The liquid could also be beer, leftover white wine, or a small can of tomato paste mixed with two or three cups of water, or any admixture thereof. Go about your business for 45 minutes while the soup is on a low simmer, covered, then set up the soup plates and start the rice. This whole thing is going to take about an hour, so 10 minutes or so before eating, add salt to the soup (to taste, but probably 2 tsp or more) and add the chopped greens. Stir them in for a few minutes, and add any leftover chicken (or any protein), and let it cook through about five minutes more. Serve over or have your rice on the side, or eat with bread and butter. Or cheese. In the old hippie days, people were concerned about Complete Proteins. Eating rice or wheat plus the lentils in this combo caused you to ingest a Complete Protein providing all 17 amino acids, so you were saving the planet plus getting full protein out of your newfound vegetarian diet. (Whatever happened to Frances Moore Lappe?). Makes 6 servings at least.
        So, it's great - on very little effort here, you will not starve, will find it packs great for lunches, and tastes even better over the next two or three (cookingless) days.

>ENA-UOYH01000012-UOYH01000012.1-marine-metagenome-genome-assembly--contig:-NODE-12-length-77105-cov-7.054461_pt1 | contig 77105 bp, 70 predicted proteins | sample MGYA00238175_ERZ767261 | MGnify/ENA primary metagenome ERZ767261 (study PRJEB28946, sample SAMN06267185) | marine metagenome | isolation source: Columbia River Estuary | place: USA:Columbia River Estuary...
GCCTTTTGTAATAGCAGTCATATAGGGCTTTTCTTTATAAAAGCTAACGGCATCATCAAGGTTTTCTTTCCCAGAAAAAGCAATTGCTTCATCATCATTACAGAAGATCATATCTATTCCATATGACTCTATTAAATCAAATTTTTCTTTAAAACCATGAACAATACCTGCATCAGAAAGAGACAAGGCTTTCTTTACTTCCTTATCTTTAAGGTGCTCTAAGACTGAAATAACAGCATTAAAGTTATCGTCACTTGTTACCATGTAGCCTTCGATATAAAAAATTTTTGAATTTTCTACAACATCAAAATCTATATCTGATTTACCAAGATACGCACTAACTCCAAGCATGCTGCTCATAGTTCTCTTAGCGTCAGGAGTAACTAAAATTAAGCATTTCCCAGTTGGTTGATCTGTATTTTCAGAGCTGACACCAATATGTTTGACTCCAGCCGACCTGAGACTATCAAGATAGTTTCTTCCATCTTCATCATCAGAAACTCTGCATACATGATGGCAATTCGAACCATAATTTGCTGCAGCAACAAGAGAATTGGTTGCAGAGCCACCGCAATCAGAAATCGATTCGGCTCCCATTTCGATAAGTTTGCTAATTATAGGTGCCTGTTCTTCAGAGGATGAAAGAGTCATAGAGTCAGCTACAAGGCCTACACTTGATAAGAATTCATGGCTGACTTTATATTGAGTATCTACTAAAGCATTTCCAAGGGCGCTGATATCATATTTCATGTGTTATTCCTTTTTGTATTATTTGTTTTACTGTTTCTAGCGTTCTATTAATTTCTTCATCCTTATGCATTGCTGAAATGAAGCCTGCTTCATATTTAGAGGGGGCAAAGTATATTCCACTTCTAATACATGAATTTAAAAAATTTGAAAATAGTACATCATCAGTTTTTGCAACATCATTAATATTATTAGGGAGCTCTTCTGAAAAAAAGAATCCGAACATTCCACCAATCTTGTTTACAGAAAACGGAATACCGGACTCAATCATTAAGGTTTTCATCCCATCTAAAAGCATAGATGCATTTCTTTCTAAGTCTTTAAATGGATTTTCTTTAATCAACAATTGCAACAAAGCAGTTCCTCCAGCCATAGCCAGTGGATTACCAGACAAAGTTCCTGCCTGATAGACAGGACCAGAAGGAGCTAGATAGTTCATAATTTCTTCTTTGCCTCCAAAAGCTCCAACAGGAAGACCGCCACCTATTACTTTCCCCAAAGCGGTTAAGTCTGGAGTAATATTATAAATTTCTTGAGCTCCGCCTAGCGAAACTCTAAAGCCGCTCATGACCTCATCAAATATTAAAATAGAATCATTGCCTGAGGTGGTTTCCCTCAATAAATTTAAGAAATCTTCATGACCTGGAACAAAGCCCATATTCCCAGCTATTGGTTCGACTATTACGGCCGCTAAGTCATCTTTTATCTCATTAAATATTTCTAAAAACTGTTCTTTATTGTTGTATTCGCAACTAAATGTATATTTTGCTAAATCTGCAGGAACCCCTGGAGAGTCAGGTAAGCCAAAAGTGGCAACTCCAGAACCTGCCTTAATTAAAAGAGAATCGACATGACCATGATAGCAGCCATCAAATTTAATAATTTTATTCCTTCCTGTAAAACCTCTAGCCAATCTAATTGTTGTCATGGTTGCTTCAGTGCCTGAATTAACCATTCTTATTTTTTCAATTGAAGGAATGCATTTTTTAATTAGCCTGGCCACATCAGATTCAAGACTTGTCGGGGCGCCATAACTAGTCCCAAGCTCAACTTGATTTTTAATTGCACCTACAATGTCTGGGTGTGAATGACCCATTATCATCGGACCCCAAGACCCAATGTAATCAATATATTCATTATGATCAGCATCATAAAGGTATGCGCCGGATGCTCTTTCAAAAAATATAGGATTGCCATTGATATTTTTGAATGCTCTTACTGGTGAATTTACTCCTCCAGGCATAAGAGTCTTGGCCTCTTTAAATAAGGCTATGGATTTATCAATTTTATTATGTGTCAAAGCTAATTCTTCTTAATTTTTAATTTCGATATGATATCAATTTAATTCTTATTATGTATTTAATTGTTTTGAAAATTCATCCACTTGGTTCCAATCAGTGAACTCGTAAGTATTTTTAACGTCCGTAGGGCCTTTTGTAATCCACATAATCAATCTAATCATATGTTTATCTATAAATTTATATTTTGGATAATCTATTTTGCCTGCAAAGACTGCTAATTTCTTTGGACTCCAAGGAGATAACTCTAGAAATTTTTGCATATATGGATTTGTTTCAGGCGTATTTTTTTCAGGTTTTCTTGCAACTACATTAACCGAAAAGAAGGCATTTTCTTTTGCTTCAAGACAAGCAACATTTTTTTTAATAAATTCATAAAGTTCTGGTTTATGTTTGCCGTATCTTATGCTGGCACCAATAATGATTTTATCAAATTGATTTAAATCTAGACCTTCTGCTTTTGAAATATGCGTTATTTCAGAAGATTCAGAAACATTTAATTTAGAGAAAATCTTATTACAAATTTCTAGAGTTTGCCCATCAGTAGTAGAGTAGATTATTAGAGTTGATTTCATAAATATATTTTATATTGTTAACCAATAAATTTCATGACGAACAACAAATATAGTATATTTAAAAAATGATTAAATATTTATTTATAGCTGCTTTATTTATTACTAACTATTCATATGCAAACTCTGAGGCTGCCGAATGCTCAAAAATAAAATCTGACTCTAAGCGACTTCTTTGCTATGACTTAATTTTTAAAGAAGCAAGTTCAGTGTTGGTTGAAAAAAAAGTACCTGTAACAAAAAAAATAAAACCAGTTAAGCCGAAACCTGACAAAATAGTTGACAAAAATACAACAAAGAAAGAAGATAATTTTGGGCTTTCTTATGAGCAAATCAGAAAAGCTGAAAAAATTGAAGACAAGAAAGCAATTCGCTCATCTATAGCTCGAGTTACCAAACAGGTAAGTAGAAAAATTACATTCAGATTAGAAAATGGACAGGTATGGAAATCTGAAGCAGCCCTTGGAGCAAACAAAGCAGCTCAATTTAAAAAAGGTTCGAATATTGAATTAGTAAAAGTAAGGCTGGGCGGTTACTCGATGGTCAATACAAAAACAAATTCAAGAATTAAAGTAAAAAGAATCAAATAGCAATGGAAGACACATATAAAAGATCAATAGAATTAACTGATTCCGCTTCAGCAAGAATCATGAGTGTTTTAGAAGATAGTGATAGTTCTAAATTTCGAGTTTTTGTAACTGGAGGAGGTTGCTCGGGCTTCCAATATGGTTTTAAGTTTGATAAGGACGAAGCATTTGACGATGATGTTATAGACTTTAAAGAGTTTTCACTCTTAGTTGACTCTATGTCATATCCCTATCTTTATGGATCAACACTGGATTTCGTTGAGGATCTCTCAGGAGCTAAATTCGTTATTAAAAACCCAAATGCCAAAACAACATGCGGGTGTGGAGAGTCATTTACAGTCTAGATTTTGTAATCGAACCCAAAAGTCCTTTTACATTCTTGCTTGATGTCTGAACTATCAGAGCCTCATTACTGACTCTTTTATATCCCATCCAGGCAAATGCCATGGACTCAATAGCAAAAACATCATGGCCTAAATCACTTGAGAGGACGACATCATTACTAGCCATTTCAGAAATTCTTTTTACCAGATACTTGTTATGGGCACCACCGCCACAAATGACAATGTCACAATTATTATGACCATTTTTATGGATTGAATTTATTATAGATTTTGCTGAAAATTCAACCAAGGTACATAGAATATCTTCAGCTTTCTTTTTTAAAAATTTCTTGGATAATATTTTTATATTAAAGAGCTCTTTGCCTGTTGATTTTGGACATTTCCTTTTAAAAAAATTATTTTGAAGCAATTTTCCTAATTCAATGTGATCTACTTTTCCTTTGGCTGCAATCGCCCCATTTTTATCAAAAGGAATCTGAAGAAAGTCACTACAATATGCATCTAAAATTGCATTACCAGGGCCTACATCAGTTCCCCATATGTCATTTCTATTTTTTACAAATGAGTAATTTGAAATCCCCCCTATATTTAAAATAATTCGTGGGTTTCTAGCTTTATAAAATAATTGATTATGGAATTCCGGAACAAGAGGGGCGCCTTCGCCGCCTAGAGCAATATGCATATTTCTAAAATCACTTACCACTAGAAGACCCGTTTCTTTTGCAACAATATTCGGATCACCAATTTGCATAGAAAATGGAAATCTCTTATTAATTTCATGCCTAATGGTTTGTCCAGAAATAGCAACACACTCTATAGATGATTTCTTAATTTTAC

1. Peanut Noodle Salad! Deborah Madison has a good recipe for the sauce in "Savory Way." You can mix up a whole jar of it, and then just toss with noodles, vegetables, and tofu/chicken. It's very inexpensive, nutritious and easy. I've never saved it for so long, but the recipe claims that the sauce will last for months. I like to put more vegetables to make it more of a salad than a noodle dish. My favorites include snap peas, red/orange bell peppers, cucumbers, scallions, carrots, and savoy cabbage.

          1. As a current grad student with limited money and time I can say pasta is the way to go if you want plenty of leftovers! Whether its a simple lasagna recipe, baked mac and cheese (much better than living of boxed ones!) and things like baked ziti. Easy to make and can feed plenty of hungry college students.

            Also will be good to have chicken breasts which come individually wrapped. Can be easily seasoned, baked and then covered by your favorite sauce. If she can afford a George Foreman that would also be great for fast sandwiches, chicken and burgers and will be healthier than fast food versions of the same thing.